I will add this to the list of best books I've ever read. I can't wait to read more by Trollope. ( )
  AngeH | Jan 2, 2020 |
Before I fell in love with Trollope I couldn’t have told you a great deal about his books, but I would have told you that I understood ‘The Way We Live Now’ to be his biggest, his greatest, his most enduring work. Now that I’ve read it I can’t disagree with my earlier evaluation. I found the Trollope I loved, but I found that his tone was darker, and a little more cynical, that I had ever found it before.

I discovered that this book began as a satire, when Trollope returned to London after a year and a half in Australia, and was horrified to find how much in society had changed for the worst. And I believe that is reflected in this wonderful human drama.

The book opens with Lady Carbury dashing off letters to the editors of the London papers to try to secure the reviews that she knew she needed to make her newly published book, ‘Criminal Queens’, a success. She knew that it was not a very good book, but she was a widow with two children she wanted to marry well and had no illusions of being a great author; she was simply trying to bring in the money that was needed to keep her household afloat.

Trollope described her as ‘false from head to foot’, but I liked her. She put on a front, she was determined to keep up appearances, and she did her level best even when it seemed her children were set on making things difficult for her.

The satire here is glorious. I’ve read different suggestions of who might have inspired Lady Carbury’s character – including Frances Trollope, the author’s mother, and Mrs Oliphant – but much of what I read left me inclined to think that Trollope’s principal target was himself.

Lady Carbury’s greatest desire was to marry her son off to an heiress. But he, Sir Felix Carbury, was a hopeless wastrel, oblivious to his family’s situation, with a lifestyle centred around drinking and gambling his London club, the Beargarden, with other, like-minded young men. His mother was oblivious to his failings, and she and he had their sights on Miss Marie Melmotte, only daughter of financier Augustus Melmotte, recently established in London and swiftly rising through society.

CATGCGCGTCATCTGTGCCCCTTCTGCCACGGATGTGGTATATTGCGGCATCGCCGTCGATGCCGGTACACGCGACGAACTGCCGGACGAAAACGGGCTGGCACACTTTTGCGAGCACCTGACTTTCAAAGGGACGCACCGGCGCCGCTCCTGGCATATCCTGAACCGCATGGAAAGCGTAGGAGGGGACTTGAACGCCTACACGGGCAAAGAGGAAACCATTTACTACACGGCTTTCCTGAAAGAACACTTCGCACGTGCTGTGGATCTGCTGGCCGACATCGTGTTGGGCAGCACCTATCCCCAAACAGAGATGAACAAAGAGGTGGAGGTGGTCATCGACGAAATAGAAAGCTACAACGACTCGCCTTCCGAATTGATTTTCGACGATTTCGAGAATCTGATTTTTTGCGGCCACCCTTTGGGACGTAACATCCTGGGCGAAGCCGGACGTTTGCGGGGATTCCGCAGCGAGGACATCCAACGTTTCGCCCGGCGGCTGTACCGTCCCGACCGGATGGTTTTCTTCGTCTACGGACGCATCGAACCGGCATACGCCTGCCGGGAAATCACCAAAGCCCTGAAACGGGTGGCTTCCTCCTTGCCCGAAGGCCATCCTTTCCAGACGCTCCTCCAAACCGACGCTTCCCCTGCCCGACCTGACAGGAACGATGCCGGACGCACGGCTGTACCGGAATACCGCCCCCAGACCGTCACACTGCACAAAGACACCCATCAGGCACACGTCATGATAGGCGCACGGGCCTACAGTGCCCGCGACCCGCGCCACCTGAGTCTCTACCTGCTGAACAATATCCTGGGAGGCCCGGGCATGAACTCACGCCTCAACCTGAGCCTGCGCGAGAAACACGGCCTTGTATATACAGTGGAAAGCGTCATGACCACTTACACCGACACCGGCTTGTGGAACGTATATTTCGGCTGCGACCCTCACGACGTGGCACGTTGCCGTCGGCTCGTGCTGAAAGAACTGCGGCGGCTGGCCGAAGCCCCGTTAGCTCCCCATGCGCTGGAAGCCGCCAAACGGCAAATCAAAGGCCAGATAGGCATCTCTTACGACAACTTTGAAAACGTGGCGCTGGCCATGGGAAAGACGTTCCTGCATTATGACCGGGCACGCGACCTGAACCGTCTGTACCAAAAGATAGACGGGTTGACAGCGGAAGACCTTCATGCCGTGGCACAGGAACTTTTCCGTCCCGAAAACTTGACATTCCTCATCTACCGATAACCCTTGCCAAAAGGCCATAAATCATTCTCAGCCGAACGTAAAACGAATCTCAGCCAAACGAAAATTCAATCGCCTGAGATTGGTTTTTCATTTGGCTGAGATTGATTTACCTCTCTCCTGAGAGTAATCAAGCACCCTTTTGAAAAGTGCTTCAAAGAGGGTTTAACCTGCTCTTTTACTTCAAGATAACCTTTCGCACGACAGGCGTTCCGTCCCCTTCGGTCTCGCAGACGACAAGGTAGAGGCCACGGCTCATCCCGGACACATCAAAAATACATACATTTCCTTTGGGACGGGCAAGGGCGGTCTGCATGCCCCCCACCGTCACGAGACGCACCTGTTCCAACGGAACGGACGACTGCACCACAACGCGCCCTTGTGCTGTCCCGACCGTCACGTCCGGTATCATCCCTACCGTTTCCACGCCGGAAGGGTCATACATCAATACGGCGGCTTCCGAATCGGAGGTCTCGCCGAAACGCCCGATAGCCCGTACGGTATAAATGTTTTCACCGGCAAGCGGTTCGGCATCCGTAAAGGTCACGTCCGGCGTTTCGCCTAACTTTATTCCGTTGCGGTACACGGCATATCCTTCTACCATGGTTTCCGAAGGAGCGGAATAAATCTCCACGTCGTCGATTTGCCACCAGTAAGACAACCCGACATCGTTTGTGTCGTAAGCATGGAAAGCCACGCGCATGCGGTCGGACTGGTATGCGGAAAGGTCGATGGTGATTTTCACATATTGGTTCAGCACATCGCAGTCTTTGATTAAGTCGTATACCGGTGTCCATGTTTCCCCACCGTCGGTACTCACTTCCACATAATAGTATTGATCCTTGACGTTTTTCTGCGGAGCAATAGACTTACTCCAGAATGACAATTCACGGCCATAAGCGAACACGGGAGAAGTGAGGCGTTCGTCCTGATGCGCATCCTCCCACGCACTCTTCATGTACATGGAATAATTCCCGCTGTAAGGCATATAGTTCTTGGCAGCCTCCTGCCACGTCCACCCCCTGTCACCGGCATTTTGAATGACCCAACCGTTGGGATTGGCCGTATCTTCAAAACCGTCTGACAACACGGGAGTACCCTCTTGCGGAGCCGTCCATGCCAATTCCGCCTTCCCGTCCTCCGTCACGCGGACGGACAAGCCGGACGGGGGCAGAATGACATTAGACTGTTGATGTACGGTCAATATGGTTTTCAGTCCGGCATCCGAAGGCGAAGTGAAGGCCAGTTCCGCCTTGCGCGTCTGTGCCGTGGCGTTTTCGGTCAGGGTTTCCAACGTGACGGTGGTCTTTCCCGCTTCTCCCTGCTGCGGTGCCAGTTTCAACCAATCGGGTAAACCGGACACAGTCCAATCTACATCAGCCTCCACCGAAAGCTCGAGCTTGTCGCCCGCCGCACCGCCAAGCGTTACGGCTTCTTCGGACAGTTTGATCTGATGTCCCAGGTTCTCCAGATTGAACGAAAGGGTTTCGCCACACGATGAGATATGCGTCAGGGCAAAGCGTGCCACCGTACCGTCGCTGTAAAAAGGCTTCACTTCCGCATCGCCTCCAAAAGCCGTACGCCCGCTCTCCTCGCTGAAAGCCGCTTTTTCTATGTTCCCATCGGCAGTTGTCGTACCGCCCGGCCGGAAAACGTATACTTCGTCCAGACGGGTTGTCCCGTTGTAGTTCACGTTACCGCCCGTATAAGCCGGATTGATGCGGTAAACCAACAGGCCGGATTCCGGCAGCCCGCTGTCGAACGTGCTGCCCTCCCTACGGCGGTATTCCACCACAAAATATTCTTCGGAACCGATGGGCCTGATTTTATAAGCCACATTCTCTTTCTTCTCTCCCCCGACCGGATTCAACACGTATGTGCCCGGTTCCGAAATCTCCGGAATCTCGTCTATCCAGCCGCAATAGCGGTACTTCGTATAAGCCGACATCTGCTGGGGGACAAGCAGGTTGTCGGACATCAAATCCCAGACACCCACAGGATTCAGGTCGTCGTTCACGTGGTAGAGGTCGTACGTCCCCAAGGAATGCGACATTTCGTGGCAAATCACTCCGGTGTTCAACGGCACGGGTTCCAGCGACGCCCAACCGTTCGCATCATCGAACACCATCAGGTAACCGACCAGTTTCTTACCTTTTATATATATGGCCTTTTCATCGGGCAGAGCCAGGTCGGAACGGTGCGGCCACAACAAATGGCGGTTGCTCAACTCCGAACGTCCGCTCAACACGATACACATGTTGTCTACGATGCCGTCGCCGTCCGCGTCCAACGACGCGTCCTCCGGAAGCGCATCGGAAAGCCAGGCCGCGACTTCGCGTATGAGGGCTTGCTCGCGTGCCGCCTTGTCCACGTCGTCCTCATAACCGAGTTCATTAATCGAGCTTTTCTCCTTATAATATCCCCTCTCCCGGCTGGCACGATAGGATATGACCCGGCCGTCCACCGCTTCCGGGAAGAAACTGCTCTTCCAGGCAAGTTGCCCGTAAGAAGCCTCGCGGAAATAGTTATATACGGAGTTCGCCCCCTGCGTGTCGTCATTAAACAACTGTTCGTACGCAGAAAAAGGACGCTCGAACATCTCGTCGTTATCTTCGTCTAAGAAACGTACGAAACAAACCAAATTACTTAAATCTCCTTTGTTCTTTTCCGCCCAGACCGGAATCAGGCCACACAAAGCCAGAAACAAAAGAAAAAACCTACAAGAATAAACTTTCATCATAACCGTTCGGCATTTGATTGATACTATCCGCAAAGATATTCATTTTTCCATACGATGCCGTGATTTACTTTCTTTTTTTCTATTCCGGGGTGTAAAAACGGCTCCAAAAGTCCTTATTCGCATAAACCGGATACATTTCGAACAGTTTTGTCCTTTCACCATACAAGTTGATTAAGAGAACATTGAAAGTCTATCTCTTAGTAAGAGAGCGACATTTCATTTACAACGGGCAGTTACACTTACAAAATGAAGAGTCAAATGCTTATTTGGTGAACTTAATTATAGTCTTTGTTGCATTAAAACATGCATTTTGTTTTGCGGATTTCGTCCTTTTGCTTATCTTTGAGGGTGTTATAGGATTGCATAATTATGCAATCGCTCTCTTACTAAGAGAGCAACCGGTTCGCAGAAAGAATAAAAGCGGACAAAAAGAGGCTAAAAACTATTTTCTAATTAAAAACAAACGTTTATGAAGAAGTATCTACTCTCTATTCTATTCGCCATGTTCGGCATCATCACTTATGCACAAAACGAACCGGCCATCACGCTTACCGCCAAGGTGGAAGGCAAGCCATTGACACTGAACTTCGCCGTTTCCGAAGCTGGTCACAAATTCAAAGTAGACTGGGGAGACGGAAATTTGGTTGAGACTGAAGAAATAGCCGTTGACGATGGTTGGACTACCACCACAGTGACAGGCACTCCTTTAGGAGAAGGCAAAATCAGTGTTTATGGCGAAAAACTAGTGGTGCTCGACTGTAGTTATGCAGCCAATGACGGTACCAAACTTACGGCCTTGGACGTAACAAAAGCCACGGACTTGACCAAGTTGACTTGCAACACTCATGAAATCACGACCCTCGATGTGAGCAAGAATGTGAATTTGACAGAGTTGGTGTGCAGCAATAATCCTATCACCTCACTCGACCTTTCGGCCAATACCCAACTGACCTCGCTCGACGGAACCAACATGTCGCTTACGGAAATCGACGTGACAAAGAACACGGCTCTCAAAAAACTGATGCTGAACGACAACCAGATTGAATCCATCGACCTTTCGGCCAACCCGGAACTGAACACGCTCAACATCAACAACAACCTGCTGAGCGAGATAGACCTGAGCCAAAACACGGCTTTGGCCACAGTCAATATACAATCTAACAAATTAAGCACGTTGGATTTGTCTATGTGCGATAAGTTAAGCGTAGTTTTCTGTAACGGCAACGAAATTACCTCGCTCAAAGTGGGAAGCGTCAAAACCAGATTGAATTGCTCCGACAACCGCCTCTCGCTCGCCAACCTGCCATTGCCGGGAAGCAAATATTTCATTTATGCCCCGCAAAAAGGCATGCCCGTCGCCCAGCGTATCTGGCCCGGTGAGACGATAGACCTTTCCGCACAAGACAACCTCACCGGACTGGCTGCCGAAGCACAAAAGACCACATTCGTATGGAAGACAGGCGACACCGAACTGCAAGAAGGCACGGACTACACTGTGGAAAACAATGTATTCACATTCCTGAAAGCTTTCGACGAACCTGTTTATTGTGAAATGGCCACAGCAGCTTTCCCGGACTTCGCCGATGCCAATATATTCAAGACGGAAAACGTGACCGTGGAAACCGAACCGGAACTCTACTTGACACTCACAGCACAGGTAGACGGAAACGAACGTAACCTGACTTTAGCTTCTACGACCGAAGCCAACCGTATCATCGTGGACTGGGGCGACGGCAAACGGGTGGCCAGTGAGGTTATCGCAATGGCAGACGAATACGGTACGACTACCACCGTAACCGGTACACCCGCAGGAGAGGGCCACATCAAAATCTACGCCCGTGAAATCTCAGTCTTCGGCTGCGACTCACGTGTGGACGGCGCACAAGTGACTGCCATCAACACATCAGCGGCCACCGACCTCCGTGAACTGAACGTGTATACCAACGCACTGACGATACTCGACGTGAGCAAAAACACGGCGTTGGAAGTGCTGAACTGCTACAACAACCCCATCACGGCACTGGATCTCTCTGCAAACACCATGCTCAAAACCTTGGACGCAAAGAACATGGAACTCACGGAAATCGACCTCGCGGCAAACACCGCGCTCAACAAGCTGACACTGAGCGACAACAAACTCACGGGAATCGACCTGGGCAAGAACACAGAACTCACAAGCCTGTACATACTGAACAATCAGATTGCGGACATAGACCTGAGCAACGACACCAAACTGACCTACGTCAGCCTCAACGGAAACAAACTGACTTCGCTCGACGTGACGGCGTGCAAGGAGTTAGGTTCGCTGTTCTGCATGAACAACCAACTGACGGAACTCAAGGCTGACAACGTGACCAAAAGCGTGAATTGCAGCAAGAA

But Melmotte had other plans for his daughter. He wanted her to marry well, to take a place in the upper echelons of society. He had in mind Lord Nidderdale, who could offer a title and a country estate, but would need a handsome dowry to keep that estate afloat. It was while the men were arguing terms that Marie, who had firm opinions of her own and was determined to chose her own husband, fell in love with the charming, attentive Sir Felix Carbury. Her father was appalled, but she was determined. It would be Felix who wavered, as he realised that Melmotte was quite capable of following through his threat of disinheriting his daughter if she did not follow his wishes.

Lady Carbury was less concerned about her daughter, Hetta; her son was clearly her favourite. But she was determined that she should marry her cousin, Roger Carbury, who loved her dearly, who had inherited the family estates but not the family title. Hetta was fond of him, but she had given her hear to Roger’s younger friend and protege, Paul Montague.

That was this book’s classic Trollopian love triangle; and I really couldn’t see a resolution this time. Because, though Paul loved Hetta as much as he loved her, he had made promises to an American widow, Mrs. Hurtle, and she had come to London to make sure that he kept those promises.

The emotional arc of this part of the book, and the many twists and turns, were wonderful. I had mixed emotions about the way this story played out, with acceptance on one side and heart-break on another, but I loved the journey to its conclusion.

These are the principal strands of the story, but there is a great deal more to consider.

The Longstaffe family entered a financial arrangement with the Melmottes; leasing their London home to shore up their precarious finances. Their daughter, desperate to secure a husband, saw that as a major setback, and she took drastic action with catastrophic results. She was selfish she was insensitive; but I understood her fears and what drove her and so I felt for her, even as she infuriated me.

Ruby Ruggles, the granddaughter of a tenant farmer on the Carbury estate, had caught the eye of Sir Felix; that led her to run away to London, to escape her grandfather’s beatings and the attentions of a good – but to her mind dull – suitor. She was taken in by her aunt, who also Mrs. Hurtle’s landlady.

Ruby’s story was not my favourite. It was clearly there as the ‘comic relief’ and it seemed a little detached from the other storylines. Though I appreciated that it made serious points, that it played a part in allowing characters whose paths might not otherwise have crossed to meet, and that it had to be there to allow the book to work as a whole.